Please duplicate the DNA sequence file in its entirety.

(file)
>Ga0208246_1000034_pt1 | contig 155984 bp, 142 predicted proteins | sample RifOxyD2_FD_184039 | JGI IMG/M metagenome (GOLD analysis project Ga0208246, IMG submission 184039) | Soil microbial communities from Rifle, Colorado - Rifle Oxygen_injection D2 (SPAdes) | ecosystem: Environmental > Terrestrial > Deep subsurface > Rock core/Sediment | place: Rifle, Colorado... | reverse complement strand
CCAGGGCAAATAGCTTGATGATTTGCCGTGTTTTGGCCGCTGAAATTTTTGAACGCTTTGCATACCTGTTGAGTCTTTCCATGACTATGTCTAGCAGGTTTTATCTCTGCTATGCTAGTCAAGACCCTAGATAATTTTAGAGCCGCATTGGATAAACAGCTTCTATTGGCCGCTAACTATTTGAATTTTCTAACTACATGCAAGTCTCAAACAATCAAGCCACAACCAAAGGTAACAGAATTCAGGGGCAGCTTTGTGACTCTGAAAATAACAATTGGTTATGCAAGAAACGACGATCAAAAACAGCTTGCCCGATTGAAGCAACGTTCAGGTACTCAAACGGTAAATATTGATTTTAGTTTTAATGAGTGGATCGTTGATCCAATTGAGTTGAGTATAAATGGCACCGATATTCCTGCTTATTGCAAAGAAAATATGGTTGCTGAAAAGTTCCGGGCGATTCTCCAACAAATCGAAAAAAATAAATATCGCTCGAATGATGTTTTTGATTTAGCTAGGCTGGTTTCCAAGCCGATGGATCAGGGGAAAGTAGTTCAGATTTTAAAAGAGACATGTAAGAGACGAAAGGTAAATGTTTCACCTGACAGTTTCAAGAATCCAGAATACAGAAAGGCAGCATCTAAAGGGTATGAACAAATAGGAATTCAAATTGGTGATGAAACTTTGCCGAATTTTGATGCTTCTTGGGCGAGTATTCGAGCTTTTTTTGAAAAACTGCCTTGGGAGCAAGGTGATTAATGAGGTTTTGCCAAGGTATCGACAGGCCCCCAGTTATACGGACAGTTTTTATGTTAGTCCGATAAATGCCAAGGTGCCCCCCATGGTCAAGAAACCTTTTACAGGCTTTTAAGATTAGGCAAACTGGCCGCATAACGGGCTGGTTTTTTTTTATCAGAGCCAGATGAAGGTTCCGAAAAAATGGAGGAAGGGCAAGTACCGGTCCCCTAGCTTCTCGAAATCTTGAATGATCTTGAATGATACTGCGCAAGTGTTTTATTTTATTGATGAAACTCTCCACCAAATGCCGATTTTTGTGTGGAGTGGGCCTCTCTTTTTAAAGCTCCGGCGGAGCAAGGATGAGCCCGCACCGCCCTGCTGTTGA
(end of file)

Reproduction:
>Ga0208246_1000034_pt1 | contig 155984 bp, 142 predicted proteins | sample RifOxyD2_FD_184039 | JGI IMG/M metagenome (GOLD analysis project Ga0208246, IMG submission 184039) | Soil microbial communities from Rifle, Colorado - Rifle Oxygen_injection D2 (SPAdes) | ecosystem: Environmental > Terrestrial > Deep subsurface > Rock core/Sediment | place: Rifle, Colorado... | reverse complement strand
CCAGGGCAAATAGCTTGATGATTTGCCGTGTTTTGGCCGCTGAAATTTTTGAACGCTTTGCATACCTGTTGAGTCTTTCCATGACTATGTCTAGCAGGTTTTATCTCTGCTATGCTAGTCAAGACCCTAGATAATTTTAGAGCCGCATTGGATAAACAGCTTCTATTGGCCGCTAACTATTTGAATTTTCTAACTACATGCAAGTCTCAAACAATCAAGCCACAACCAAAGGTAACAGAATTCAGGGGCAGCTTTGTGACTCTGAAAATAACAATTGGTTATGCAAGAAACGACGATCAAAAACAGCTTGCCCGATTGAAGCAACGTTCAGGTACTCAAACGGTAAATATTGATTTTAGTTTTAATGAGTGGATCGTTGATCCAATTGAGTTGAGTATAAATGGCACCGATATTCCTGCTTATTGCAAAGAAAATATGGTTGCTGAAAAGTTCCGGGCGATTCTCCAACAAATCGAAAAAAATAAATATCGCTCGAATGATGTTTTTGATTTAGCTAGGCTGGTTTCCAAGCCGATGGATCAGGGGAAAGTAGTTCAGATTTTAAAAGAGACATGTAAGAGACGAAAGGTAAATGTTTCACCTGACAGTTTCAAGAATCCAGAATACAGAAAGGCAGCATCTAAAGGGTATGAACAAATAGGAATTCAAATTGGTGATGAAACTTTGCCGAATTTTGATGCTTCTTGGGCGAGTATTCGAGCTTTTTTTGAAAAACTGCCTTGGGAGCAAGGTGATTAATGAGGTTTTGCCAAGGTATCGACAGGCCCCCAGTTATACGGACAGTTTTTATGTTAGTCCGATAAATGCCAAGGTGCCCCCCATGGTCAAGAAACCTTTTACAGGCTTTTAAGATTAGGCAAACTGGCCGCATAACGGGCTGGTTTTTTTTTATCAGAGCCAGATGAAGGTTCCGAAAAAATGGAGGAAGGGCAAGTACCGGTCCCCTAGCTTCTCGAAATCTTGAATGATCTTGAATGATACTGCGCAAGTGTTTTATTTTATTGATGAAACTCTCCACCAAATGCCGATTTTTGTGTGGAGTGGGCCTCTCTTTTTAAAGCTCCGGCGGAGCAAGGATGAGCCCGCACCGCCCTGCTGTTGA